It has been long established that pornography is shaping the lives of young people. What is debatable is how best to approach this? Many young people feel that pornography is normal, but they acknowledge it is a poor model for consent or safe sex and they want better sex education, to include pornography.

The debate around pornography, young people and sex education is complex and enduring. This can be illustrated by perusing a selection of scholarly articles from the London School of Economics Media Policy Project and British Politics and Policy blogs. For example, in 2011, Conroy discussed the ways in which society’s “sexualised wallpaper” affects women and girls and how lower access to sex education may encourage “risky” behaviour; in 2013 Blake highlighted the failings of sex and relationships education and in 2016 Nash et al called for a “grown up conversation” about children and porn at home, in schools, and as a society. In 2019, I’m still calling for more robust, relatable and inclusive sex education – to include pornography.

Educating about pornography

While the Ministry of Education in New Zealand confirmed that physical/biological/puberty aspects were “well covered” in compulsory health and PE curricula, schools were overwhelmed with competing information from 109 external sex education providers. This is compounded by individual schools’ conflicting views about sex education.

Education programmes either avoid pornography altogether or dismiss it as taboo. Many teachers feel unprepared, schools often lack a support system, nor do they want to risk upsetting parents. It is easy to write off young people’s experiences or understandings around pornography, but they must be included in the development, design and implementation of school-based sex and sexuality education. Pornography must be addressed as part of the school curriculum in a meaningful way. As one young participant pointed out:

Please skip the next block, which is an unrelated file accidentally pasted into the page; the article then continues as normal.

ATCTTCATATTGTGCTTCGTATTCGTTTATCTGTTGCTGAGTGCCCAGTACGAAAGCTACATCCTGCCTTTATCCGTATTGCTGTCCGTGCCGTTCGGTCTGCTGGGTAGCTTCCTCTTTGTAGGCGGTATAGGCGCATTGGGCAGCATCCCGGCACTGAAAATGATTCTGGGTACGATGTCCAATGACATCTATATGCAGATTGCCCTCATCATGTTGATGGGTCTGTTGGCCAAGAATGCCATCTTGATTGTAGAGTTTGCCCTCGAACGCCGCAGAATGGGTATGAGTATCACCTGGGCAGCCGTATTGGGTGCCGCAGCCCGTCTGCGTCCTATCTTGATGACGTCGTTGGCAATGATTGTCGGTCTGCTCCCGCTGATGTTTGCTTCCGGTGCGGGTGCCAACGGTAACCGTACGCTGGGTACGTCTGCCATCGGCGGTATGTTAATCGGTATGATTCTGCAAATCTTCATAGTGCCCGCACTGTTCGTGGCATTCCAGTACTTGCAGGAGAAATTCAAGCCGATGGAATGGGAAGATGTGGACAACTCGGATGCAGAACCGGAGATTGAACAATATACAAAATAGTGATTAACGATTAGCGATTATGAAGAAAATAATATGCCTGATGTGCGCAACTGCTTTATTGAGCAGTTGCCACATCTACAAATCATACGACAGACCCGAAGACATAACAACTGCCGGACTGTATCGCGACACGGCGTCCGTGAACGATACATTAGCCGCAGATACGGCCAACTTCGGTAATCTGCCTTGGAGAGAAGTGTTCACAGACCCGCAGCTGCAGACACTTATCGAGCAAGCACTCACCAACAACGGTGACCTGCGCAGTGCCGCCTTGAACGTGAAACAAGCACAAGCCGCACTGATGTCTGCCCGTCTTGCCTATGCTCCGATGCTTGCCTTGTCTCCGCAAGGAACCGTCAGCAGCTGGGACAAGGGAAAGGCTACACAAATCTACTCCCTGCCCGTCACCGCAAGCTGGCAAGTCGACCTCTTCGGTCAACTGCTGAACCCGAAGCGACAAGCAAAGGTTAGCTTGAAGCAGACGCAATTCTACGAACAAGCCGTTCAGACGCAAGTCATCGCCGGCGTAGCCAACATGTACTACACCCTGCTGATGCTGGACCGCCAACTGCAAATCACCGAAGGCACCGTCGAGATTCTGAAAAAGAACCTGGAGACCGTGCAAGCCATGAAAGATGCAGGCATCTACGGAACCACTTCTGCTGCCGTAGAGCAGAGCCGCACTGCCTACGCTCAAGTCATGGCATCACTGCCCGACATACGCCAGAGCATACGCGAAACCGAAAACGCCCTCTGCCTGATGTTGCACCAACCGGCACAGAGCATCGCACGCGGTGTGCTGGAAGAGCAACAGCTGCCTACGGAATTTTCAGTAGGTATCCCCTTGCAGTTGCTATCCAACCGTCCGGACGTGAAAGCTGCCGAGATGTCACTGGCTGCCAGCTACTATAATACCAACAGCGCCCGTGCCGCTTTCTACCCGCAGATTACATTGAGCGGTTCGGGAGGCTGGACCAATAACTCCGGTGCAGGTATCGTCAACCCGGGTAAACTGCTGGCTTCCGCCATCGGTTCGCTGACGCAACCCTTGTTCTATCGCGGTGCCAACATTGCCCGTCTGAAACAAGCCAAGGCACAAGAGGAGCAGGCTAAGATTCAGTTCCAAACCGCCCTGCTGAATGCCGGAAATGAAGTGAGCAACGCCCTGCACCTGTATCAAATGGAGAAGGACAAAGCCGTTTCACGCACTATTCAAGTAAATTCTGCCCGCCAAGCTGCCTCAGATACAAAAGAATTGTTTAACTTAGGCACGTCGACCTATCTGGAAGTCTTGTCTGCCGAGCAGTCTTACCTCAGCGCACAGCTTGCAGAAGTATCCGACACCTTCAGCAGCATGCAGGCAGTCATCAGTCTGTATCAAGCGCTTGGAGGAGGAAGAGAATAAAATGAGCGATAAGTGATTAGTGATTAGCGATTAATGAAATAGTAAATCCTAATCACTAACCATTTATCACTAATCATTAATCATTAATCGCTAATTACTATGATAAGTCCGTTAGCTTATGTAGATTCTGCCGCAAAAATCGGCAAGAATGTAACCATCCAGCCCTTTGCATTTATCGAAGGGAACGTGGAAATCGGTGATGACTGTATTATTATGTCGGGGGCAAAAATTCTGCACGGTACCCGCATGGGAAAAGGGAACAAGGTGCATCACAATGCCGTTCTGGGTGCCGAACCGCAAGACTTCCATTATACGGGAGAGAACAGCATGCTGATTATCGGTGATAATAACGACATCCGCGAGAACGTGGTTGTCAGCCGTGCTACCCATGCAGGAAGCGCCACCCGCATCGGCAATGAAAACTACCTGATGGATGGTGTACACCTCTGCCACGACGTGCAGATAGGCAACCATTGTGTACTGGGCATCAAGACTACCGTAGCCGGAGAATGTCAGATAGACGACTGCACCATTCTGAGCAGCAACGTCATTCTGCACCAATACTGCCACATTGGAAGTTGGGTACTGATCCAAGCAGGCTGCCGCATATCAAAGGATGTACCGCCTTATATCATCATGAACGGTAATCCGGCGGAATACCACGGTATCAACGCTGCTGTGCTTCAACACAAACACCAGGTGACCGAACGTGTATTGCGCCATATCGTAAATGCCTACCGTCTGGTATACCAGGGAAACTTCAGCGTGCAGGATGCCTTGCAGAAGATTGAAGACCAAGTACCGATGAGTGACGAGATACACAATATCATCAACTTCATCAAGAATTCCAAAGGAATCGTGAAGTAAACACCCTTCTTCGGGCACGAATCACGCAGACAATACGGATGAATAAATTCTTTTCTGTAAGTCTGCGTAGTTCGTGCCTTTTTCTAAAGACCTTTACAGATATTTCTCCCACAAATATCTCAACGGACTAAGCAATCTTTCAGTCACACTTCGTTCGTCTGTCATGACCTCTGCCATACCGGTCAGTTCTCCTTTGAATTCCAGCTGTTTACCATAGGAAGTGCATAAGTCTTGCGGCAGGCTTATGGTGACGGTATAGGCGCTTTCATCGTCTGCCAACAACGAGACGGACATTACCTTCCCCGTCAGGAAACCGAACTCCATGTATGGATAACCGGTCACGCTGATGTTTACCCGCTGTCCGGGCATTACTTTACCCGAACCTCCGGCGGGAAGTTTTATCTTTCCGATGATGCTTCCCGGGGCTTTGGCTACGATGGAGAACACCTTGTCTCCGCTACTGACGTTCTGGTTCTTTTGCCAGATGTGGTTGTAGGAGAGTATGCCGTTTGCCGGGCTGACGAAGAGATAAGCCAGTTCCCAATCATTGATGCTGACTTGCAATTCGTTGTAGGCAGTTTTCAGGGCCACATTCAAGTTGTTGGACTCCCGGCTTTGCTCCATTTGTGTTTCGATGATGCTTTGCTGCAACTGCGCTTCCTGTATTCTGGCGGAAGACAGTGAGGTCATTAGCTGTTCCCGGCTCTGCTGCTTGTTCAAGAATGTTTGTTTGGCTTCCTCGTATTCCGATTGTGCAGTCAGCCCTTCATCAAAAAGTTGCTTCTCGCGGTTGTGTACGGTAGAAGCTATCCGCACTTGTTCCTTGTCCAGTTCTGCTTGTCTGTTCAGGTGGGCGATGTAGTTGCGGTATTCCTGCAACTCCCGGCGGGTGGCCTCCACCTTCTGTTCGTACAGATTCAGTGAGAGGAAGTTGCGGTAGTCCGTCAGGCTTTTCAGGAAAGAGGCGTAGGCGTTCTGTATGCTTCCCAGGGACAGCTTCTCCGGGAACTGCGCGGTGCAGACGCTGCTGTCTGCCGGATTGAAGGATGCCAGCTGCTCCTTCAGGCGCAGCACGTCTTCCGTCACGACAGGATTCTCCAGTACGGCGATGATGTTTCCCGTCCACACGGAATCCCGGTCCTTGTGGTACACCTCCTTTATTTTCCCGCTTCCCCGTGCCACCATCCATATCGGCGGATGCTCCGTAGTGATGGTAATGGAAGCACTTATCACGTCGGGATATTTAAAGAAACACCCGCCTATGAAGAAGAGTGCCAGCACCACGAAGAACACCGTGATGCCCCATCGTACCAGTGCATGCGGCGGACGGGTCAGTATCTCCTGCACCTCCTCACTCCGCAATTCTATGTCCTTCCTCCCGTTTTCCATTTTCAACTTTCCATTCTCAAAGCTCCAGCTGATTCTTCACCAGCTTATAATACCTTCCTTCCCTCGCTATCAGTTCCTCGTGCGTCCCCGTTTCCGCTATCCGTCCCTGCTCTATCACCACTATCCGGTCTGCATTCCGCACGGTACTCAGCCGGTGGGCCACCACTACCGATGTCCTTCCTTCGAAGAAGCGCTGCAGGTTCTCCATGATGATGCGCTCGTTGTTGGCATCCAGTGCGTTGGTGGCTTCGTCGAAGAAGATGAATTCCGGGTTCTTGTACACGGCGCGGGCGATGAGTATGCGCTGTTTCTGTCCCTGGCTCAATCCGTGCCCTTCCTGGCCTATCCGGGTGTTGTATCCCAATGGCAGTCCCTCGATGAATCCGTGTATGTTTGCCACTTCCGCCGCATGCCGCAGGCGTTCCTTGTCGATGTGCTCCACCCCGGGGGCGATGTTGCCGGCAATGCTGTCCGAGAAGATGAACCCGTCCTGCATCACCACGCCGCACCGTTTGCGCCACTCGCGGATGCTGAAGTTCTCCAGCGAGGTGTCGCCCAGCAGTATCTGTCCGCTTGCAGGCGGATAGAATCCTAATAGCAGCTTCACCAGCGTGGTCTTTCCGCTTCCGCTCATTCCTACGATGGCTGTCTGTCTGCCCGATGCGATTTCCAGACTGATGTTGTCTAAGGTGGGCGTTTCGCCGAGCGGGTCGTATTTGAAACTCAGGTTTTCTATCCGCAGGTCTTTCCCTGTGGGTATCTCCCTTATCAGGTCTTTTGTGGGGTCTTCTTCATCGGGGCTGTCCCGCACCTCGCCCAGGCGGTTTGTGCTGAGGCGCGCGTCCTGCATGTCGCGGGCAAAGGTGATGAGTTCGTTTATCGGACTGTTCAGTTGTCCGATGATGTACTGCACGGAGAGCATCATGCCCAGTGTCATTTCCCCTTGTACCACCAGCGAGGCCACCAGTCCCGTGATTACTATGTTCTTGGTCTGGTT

“The sex education we get is so anti-pornography. I think that’s why people may start to think that they’re getting addicted; yeah, they don’t know what’s normal, and what seems to be the average. I guess the school needs to understand what we’re going through before they teach it.”

In an ideal educational setting, incorporating pornography into sex and sexuality education might open up a conversation for teachers and other educators to learn about young people’s sexual cultures, leading to improved knowledge and understandings of lived experiences of sex and sexuality. As Kath Albury concludes:

“[Sex education] might also seek to understand how young people’s readings of pornography (and their reception of pornography education) can reshape the broader curriculum of formal sex and relationships education.”

Portraying all engagement with pornography as dangerous without addressing the nuances or reasons for watching will be ineffective. Education must involve the acceptance of pornography as a part of young people’s lives and focus on minimising the harm that can result, for example: accidental viewing, the difference between pornography and sexual relationships, unrealistic expectations, what the scenes mean and how the performers and viewers are impacted. It is clear from this research that young people want to contribute to this discourse, yet we as adults may be trailing behind. While communities, parents and teachers all need to feel confident having conversations about pornography, schools provide a rich starting point.